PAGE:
Uisge Falls

The hike back, after the initial rigorous climb, was a series of varying grades of downhill. It took only an hour and a half but as Mike said, “We were on a mission.” I don’t know exactly how they rate these trails but this was a three and I found it difficult enough. A four would probably be torturous and a five would surely kill me. As Mike and I discussed our whereabouts I was sure we had a long, hard kilometre climb ahead of us but Mike surmised that the tree line was thinning and we seemed to be looking at tree tops so we were in fact nearly back at the van. As we rounded the next curve we saw the Smokey Trail gate and I, for one, could not have been happier to admit that I was wrong.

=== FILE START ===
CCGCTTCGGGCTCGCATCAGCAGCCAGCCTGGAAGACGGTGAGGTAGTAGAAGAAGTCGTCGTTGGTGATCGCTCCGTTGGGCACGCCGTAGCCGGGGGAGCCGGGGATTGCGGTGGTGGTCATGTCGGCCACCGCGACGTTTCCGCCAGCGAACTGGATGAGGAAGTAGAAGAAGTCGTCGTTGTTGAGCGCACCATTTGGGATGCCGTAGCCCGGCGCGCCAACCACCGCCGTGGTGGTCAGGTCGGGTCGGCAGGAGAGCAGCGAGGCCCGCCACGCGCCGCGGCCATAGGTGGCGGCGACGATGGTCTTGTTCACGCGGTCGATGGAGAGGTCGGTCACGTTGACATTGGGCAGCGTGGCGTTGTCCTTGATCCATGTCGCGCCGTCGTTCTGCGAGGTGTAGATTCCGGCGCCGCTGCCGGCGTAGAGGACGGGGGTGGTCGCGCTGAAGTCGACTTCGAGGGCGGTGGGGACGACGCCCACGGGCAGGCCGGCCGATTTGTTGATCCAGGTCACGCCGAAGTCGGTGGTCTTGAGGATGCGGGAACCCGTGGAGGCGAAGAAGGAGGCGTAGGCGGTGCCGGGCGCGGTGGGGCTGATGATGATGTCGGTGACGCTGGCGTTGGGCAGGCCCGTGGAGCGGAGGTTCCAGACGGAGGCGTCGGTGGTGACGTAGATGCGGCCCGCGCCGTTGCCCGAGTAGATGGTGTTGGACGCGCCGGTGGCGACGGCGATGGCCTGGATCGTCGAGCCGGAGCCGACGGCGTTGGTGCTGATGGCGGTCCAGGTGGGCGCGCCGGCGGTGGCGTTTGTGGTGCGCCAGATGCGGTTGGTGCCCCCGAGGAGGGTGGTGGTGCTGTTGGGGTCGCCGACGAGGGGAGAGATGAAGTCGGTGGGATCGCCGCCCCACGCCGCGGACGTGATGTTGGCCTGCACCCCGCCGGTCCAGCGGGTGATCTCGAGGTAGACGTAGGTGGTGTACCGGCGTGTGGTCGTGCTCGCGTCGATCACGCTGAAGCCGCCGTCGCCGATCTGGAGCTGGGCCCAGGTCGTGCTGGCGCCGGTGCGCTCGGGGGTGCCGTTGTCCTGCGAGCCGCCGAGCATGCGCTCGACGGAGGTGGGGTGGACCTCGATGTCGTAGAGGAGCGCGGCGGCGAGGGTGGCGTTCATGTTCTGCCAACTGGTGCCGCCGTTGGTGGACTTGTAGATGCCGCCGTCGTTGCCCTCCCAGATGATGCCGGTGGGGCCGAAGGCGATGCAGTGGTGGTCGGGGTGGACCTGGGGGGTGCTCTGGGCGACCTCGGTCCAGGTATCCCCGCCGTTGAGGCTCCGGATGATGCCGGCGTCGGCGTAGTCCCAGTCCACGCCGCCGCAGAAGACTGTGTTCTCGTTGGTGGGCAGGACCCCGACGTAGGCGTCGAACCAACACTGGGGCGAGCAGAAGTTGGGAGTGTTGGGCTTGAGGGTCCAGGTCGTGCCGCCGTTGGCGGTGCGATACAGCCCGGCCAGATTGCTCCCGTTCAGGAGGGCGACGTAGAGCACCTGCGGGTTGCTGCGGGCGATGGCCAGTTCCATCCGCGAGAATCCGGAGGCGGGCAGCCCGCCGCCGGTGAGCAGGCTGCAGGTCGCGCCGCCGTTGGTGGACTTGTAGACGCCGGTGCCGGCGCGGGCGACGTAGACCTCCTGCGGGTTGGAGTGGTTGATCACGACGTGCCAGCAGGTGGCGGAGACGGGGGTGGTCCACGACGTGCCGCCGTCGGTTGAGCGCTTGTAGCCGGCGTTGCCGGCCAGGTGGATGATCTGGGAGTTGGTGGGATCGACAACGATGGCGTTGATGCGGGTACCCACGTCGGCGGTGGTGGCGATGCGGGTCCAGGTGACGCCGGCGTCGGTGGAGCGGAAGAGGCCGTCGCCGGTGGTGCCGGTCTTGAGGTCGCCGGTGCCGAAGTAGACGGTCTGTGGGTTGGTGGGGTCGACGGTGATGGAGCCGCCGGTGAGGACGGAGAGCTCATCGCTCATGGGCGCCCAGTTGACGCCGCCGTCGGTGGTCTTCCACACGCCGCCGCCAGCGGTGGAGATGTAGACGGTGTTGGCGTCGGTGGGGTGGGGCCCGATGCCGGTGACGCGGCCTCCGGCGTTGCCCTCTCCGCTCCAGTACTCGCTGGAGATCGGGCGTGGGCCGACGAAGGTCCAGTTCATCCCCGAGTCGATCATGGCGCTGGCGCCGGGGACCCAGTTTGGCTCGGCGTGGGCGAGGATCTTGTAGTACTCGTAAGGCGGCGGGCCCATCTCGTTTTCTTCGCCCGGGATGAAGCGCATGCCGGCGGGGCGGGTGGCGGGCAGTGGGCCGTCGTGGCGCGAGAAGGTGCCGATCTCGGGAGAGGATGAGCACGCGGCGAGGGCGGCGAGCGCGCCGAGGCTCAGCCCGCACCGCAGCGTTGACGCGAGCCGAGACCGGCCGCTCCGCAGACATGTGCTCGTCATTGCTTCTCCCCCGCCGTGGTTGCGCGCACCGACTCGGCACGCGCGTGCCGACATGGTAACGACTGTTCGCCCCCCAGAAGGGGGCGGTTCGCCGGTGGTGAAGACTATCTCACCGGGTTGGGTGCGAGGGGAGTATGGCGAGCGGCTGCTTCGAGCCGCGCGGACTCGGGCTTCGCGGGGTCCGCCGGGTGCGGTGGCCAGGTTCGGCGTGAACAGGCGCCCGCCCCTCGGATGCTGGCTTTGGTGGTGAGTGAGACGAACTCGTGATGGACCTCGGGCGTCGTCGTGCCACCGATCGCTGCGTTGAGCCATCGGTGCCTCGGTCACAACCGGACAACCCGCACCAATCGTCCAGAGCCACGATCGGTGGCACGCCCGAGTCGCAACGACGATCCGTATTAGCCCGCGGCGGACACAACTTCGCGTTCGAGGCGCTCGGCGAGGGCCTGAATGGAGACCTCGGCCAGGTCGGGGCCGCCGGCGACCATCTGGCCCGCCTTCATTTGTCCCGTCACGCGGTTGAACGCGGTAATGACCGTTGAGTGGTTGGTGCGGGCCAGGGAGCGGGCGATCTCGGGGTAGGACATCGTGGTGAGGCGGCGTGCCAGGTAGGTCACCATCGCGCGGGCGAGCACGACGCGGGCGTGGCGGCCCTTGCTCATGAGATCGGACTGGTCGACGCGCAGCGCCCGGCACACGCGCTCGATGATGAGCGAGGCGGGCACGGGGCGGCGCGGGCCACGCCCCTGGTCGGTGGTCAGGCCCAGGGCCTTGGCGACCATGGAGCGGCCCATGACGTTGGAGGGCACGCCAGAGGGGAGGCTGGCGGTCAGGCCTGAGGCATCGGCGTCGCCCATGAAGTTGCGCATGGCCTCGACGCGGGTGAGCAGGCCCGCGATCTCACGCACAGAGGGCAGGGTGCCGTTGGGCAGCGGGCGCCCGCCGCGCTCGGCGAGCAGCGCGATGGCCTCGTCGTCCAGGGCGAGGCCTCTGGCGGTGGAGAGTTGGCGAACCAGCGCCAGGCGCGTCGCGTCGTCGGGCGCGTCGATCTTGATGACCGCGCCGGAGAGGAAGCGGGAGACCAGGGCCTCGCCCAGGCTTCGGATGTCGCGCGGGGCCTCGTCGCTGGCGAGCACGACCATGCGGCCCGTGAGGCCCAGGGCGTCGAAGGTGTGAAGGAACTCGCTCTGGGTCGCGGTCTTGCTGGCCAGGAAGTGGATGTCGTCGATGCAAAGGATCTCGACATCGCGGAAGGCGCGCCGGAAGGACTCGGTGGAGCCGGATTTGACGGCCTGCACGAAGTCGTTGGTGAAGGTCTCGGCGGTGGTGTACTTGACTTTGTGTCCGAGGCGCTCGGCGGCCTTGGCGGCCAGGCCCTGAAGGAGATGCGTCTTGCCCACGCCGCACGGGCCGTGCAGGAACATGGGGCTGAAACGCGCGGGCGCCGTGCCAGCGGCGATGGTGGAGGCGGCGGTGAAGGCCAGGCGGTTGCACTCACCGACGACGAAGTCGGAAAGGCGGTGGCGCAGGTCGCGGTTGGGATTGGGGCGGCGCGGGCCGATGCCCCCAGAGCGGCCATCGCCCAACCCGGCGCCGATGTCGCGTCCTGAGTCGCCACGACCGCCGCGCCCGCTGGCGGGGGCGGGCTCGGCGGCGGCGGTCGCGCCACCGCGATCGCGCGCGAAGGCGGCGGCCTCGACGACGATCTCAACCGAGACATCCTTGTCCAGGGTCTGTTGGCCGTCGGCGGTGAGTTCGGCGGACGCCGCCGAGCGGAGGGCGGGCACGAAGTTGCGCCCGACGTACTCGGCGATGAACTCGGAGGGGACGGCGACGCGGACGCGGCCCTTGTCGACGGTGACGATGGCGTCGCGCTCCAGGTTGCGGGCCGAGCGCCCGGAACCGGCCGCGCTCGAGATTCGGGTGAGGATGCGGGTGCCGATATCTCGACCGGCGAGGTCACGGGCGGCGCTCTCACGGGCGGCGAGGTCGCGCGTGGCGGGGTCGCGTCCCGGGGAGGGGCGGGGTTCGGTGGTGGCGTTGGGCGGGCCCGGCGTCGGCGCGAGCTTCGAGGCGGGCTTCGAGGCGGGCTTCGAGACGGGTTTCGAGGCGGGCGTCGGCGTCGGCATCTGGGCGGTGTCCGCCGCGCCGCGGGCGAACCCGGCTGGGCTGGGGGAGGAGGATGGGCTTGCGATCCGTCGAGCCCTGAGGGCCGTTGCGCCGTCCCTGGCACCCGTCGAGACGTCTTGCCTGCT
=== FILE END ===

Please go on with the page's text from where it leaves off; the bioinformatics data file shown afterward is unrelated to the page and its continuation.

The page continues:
Our visit to Cape Breton Island ended after another ten kilometer plus day with the realization that we actually had hiked an average of ten kilometres per day over seven days – and not on flat open roads by any means – some treks had been very rough indeed. It was nice if not a little amazing that all the hikes we had undertaken were all very different terrain, scenery, vegetation, even the water views were varied. No two were alike and it was this tremendous variety that made this fabulous time we’ve spent here even better – but that is what Cape Breton Island is all about.

More by Eric Whitehead in his book ‘Then there Was One‘.